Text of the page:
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Microsoft Slows, Baidu Grows, CNET Holds Its Nose

Why didn't I think of this?

Instead of paying attention to Yahoo!'s (Nasdaq: YHOO  ) quarterly report on Tuesday as a gauge of the health of Microsoft's (Nasdaq: MSFT  ) bid for the company, I should have instead pitched a tent before Mr. Softy's quarterly report last night.

After all, Yahoo!'s report would be a fair measuring stick as to how much the company is worth, but Microsoft's performance would dictate how desperate the software giant is in nabbing Yahoo!.

Stagnancy has finally hit Microsoft. Revenue inched just 0.4% higher to nearly $14.5 billion. Earnings per share fell from $0.50 to $0.47, and EPS would have been worse if the company hadn't spent the past few quarters aggressively buying back its shares.

The really sad part is that the company was saved by brisk sales of its Xbox 360 consoles. The Xbox saving Microsoft's waning software sales -- imagine that.

One can argue that things aren't really so bleak. There are always hiccups in the software upgrade cycle. However, even if Microsoft bounces back, it's clear that the company needs to diversify. But Yahoo! may not be the answer. Two laggards don't necessarily add up to a leader. In any case, it's clear that Microsoft's next major purchase will have to turn both heads and prospects.

News to go
Yahoo! and Microsoft may be dot-com slowpokes, but things get a lot headier when you travel to China to check up on (Nasdaq: BIDU  ) . China's leading search engine posted healthy first-quarter results, with revenue and earnings soaring 108% and 72% higher respectively. Remember when stateside search-engine rock stars used to grow that fast?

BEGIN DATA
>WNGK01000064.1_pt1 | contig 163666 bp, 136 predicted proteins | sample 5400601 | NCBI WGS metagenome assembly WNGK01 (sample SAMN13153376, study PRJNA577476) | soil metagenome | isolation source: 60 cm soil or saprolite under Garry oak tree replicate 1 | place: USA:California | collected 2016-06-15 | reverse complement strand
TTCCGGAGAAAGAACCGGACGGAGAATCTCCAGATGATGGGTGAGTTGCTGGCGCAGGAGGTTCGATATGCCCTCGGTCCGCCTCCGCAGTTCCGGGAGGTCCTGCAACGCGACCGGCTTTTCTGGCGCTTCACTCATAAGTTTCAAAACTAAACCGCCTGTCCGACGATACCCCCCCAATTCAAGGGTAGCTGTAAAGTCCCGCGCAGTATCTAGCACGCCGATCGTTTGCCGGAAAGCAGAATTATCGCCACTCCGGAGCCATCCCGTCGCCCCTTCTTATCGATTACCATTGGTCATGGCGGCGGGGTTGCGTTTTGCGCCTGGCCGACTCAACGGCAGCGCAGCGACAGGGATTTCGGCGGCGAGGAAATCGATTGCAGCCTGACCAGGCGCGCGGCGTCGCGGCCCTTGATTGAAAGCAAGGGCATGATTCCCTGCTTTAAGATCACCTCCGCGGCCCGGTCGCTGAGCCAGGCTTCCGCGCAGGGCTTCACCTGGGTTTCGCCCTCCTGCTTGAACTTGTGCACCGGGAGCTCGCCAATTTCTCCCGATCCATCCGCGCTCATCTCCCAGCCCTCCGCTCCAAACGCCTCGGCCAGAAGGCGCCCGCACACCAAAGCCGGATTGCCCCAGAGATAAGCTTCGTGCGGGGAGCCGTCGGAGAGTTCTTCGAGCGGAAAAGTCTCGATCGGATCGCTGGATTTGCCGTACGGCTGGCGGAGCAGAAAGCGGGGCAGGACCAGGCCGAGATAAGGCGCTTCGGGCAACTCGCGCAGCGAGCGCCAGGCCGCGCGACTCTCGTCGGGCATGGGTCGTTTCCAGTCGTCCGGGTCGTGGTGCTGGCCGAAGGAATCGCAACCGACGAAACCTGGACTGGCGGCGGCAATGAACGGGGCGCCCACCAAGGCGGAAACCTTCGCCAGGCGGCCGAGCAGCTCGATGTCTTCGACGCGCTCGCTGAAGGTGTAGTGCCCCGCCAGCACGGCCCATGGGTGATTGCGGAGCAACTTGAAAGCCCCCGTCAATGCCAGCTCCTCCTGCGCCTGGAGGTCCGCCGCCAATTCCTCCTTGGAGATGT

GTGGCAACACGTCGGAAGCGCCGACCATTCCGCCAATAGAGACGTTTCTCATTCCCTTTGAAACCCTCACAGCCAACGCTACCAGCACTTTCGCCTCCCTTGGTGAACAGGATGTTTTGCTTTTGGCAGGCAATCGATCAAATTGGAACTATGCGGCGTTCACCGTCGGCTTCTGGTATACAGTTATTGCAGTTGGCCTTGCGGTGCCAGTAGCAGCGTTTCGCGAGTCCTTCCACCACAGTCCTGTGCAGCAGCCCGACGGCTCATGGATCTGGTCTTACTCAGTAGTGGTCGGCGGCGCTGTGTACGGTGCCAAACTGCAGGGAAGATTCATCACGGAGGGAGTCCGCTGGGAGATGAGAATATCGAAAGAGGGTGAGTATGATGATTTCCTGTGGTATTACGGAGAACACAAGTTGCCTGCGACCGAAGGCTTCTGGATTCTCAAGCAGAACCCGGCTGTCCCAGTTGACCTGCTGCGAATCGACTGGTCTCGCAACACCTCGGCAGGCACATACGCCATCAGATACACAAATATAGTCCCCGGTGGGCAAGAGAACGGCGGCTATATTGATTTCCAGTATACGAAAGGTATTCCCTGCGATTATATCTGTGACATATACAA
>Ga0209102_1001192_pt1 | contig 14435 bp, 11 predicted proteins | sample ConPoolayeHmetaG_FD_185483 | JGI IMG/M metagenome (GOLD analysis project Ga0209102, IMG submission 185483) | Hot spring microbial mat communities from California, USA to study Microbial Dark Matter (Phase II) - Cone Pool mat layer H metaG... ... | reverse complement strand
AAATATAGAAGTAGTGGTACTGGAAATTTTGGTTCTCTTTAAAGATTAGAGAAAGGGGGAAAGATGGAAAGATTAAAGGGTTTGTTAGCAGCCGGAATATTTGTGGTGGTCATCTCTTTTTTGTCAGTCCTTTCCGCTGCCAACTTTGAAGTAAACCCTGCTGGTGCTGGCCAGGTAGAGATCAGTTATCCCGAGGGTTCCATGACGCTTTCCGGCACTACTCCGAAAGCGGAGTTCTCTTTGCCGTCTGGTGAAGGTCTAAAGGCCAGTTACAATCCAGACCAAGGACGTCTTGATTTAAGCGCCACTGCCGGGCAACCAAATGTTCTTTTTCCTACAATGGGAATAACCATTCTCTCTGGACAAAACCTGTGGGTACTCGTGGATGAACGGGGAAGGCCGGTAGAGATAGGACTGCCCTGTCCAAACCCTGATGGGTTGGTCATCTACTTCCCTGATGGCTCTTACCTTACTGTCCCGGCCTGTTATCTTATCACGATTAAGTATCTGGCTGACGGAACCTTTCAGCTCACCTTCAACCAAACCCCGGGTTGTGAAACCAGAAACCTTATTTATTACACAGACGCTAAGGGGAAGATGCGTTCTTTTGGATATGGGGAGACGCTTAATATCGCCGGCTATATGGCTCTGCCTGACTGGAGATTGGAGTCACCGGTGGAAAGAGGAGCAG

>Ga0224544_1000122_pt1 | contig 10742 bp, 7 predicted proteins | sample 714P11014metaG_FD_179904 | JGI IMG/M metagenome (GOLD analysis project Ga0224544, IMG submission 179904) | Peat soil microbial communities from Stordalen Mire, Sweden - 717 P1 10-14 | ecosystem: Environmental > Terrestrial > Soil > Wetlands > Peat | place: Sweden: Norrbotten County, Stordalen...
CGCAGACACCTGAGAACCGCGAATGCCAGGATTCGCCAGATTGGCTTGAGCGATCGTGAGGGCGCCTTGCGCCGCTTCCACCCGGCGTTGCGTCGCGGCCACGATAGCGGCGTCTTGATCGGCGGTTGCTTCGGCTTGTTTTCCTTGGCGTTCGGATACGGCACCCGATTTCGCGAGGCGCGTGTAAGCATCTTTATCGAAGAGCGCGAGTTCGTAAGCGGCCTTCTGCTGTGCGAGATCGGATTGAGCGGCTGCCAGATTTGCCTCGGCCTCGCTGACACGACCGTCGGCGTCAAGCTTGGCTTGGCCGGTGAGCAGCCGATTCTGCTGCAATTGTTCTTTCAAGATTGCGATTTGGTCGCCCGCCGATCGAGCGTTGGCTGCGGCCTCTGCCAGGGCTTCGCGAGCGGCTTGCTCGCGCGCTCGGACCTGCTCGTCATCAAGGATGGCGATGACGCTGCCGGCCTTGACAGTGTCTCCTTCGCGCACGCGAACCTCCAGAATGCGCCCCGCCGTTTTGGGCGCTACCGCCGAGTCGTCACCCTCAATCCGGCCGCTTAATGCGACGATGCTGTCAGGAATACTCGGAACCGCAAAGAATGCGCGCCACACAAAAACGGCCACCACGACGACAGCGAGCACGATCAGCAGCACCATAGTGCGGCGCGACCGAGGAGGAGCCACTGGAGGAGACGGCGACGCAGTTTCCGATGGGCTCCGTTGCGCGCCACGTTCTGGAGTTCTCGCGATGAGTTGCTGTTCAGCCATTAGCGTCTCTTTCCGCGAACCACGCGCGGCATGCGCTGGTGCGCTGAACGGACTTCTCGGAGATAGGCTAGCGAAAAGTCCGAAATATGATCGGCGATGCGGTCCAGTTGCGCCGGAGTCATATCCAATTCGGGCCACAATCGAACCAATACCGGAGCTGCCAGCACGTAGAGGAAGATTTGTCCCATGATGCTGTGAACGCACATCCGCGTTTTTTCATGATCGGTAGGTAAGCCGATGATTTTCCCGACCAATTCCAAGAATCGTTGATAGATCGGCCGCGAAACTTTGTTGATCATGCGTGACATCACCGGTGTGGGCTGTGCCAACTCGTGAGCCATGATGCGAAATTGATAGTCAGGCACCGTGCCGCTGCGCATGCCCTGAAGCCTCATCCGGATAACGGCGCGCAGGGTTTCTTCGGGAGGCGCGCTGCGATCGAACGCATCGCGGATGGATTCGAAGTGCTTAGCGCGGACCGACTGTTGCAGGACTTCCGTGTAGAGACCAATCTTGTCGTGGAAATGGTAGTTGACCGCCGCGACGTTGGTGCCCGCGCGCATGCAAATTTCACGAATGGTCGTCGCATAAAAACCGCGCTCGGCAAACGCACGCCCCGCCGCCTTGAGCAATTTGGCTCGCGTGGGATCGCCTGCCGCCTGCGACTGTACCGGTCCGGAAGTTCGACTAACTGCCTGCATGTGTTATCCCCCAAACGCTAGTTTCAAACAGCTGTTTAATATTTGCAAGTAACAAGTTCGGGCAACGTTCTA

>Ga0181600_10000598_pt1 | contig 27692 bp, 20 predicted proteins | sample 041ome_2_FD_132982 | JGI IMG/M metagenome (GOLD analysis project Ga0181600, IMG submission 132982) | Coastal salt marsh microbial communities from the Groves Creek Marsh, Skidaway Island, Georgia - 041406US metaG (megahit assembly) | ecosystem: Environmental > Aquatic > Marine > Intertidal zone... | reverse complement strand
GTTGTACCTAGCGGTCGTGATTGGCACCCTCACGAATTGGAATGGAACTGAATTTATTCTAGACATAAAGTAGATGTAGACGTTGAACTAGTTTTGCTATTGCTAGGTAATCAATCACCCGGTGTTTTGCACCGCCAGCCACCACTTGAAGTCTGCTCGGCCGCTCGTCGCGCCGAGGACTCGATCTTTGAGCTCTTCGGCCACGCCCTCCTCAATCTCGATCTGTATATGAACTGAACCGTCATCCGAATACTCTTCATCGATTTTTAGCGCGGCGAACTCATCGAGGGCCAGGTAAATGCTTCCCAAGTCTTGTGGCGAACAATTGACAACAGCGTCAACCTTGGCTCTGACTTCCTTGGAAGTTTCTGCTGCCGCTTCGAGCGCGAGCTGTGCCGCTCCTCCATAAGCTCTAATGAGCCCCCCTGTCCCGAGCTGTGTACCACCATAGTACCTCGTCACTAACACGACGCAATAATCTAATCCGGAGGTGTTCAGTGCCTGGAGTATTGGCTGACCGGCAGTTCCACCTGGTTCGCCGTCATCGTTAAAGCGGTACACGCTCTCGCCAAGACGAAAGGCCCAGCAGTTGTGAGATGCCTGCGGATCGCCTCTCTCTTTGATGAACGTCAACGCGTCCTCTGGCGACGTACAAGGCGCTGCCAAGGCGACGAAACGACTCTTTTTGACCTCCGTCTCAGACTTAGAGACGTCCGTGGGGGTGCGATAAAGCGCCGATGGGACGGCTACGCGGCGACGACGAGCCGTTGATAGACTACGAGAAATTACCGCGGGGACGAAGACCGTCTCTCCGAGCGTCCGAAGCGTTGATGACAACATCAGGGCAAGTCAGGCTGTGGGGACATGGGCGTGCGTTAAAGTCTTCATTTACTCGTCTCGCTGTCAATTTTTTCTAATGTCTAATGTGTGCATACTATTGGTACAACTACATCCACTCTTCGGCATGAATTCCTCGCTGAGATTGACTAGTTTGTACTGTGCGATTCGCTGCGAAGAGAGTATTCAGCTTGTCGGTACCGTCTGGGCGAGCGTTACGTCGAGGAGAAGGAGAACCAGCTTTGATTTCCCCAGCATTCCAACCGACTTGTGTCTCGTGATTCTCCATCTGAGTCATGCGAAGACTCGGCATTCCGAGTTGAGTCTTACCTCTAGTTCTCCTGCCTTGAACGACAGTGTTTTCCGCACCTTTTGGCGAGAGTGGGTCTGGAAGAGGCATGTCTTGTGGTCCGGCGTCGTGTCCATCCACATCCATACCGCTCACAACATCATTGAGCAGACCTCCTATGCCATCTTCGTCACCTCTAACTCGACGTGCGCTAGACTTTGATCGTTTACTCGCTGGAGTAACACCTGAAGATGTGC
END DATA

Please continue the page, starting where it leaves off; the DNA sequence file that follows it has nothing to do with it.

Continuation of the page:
Speaking of Yahoo! -- which is becoming the Kevin Bacon of this morning's commentary -- the company struck a three-year deal with CNET Networks (Nasdaq: CNET  ) . The partnership will find CNET promoting Yahoo!'s toolbar app throughout CNET's CNET's tech content will also be syndicated on Yahoo!'s site. The two companies will also cross-sell online advertising. During CNET's conference call last night, CNET pegged the deal as generating roughly $100 million in incremental and high-margin revenue for CNET. It's a sweet and timely deal for CNET, given that it also posted lackluster quarterly results last night in which losses narrowed but revenue inched just 3% higher. What's that about two laggards not adding up to a leader?

The American Express (NYSE: AXP  ) earnings report? Don't leave home without it. The financial giant saw revenue net of interest expense climb 11% higher in its latest quarter. Higher cardmember spending helped fuel the gains, though margins weren't kind as profits dipped slightly for the period. What's more troubling, that folks are spending more in this tricky economic climate or that Yahoo! didn't sneak a cameo into this story?

Finally, Ford (NYSE: F  ) was downgraded by Bear Stearns this morning, despite surprising investors with a profitable quarterly report yesterday. Talk about playing to a tough crowd. Here are a few suggestions for Ford's turnaround mantra:

  • Ford Focus: Not just a car, but a serving suggestion.
  • Pick up the game in pickup trucks.
  • Our cars can play Michael Bolton while our shareholders are simply bolting.
  • Plan B is to bring back the Model T. 

Have a great day out there.

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